The same researcher/translator who helped me out with my residence permit, along with numerous other things, helped me again tonight. It’s hard to refer to her without a name, but as a matter of internet etiquette, I won’t use her name without her knowing. She will be known here as M1951.
M1951 and I went to the train station tonight, to find what we could. We found the spot where I had locked it, right next to three taxis. M1951 talked to the taxi drivers, who knew everything. They had noticed my bike there for two days and thought it was odd that someone would leave such a nice bike at the train station for so long. On the second night, a short black kid was able to easily open the lock and pedal away with it. Of course, they noted the peculiarity of a short kid riding a big bike. (I’m every bit of 6’3″.)
With that, M1951 and I went to the Questura – the main provincial police station – and filed a report.
Somebody or another I work with may have a used bike I could buy for hopefully cheap. Getting something that looks like crap and runs well would be ideal, so I can actually use it without fear of it being stolen. Additionally, the combination of looking like crap and running well would be the exact opposite of what my last bike did. It couldn’t handle a couple of spills. I hope that parasite likes what he got.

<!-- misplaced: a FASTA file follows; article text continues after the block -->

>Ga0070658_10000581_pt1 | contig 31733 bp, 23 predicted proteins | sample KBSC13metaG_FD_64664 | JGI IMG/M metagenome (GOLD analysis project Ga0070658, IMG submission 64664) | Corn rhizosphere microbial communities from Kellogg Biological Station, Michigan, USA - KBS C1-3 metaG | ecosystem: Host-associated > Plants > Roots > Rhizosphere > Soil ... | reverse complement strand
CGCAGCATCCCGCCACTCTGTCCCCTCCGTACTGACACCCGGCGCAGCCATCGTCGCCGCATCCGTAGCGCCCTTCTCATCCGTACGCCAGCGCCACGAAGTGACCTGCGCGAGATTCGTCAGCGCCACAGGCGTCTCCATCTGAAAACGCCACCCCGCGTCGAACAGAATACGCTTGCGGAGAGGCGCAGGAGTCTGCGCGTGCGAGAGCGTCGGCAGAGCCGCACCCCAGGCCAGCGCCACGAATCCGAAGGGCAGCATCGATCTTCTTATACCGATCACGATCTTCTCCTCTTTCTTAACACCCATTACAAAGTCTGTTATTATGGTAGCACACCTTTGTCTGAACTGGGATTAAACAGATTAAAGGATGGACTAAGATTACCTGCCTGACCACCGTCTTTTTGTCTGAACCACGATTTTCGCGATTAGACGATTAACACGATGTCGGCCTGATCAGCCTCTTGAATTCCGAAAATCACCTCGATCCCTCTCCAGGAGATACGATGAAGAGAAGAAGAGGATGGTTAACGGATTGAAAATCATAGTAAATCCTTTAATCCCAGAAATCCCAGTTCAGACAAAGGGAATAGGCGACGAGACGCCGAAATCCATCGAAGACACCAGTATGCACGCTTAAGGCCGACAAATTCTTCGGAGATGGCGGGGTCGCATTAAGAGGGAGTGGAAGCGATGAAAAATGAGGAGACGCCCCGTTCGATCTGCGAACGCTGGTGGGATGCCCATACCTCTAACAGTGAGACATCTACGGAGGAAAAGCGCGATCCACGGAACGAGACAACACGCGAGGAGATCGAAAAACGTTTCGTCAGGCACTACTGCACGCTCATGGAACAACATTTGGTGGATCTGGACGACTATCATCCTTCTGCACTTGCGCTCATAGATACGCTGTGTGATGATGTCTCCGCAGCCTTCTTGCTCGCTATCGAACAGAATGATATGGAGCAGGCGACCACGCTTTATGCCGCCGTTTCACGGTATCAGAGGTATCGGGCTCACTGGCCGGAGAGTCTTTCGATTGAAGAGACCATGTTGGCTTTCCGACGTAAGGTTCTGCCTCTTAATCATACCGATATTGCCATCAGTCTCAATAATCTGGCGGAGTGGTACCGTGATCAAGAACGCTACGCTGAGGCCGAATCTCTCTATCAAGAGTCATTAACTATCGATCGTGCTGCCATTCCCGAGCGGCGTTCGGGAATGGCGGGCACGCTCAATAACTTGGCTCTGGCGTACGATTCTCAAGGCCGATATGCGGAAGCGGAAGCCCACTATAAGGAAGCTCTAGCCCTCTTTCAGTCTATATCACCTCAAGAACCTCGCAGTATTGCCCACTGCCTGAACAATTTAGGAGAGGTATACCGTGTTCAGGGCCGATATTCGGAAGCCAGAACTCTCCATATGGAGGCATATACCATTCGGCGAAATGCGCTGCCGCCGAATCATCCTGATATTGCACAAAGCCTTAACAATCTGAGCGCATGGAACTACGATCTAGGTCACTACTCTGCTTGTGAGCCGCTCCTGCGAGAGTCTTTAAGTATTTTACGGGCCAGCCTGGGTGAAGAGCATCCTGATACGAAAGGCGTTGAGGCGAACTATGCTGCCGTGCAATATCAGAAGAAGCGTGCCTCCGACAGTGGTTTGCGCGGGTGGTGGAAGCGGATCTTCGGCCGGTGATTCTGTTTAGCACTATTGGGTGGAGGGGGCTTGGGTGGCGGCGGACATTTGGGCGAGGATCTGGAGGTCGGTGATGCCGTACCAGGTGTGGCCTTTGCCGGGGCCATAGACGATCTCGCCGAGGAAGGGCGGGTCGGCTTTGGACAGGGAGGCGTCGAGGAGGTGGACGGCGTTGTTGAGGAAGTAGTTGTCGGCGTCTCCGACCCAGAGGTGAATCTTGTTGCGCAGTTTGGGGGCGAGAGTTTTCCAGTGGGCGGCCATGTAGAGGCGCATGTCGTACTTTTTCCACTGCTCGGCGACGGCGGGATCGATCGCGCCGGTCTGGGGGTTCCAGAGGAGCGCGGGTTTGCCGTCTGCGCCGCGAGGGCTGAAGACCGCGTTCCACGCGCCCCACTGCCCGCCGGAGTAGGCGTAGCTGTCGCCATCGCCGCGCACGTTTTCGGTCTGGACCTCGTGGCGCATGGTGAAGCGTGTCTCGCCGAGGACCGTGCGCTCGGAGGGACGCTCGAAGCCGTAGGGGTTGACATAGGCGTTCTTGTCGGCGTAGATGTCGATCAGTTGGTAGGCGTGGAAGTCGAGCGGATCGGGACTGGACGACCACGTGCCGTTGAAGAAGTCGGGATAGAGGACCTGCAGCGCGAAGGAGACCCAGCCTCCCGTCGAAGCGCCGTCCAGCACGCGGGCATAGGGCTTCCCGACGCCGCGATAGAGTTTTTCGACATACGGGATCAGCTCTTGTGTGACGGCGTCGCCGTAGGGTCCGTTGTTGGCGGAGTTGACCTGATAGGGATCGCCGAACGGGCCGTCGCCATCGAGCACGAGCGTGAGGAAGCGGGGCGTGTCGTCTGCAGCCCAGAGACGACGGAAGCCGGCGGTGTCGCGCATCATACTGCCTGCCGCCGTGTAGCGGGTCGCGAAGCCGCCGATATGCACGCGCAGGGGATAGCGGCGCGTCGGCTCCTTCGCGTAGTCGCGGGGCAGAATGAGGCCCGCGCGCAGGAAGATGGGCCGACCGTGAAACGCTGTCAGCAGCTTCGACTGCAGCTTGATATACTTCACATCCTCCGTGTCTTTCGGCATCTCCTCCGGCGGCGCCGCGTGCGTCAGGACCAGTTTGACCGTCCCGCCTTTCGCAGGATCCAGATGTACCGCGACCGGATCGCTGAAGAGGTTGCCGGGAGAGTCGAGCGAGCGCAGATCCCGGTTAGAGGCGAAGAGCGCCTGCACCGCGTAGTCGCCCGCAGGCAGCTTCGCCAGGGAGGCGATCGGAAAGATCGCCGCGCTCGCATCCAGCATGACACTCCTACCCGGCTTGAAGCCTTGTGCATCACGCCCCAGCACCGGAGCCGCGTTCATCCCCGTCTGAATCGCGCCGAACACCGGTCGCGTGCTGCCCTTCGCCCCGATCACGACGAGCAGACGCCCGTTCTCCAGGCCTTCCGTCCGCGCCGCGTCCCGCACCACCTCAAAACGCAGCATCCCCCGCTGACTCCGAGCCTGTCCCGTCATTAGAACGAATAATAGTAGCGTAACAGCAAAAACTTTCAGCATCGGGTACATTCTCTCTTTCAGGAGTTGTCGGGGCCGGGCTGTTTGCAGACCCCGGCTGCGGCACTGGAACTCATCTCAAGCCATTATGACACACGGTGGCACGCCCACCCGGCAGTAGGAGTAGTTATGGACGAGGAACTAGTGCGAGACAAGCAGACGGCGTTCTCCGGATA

If I get another bike, used or new, while I am here, I am going to use the thickest gauge, biggest, meanest combination lock you ever saw.
Now for a brief musical interlude.
I spent this last weekend in the suburbs of the city of Reggio Emilia, spending time with my boss’s in-laws and seeing the sights. I admit, it felt a little weird taking up an invite such as that, but maybe that is just the culture here. It seems to beat America’s culture in this regard. In any case, everyone was pleasant, and the cooking was incredible. One of the gatherings occurred at a family grape farm.
As you can see, the area around Reggio Emilia is flat, in stark contrast to Savona. The whole area is agricultural. The street-fair I encountered here had a large wing of people show-casing the latest and greatest in farm equipment. Of course, the rest of the street-fair was much like any that I had seen in Savona. I had some excellent honey-roasted almonds and saw a display of classic scooters.
Later that day, I found further proof that Italian punks are poseurs after American culture.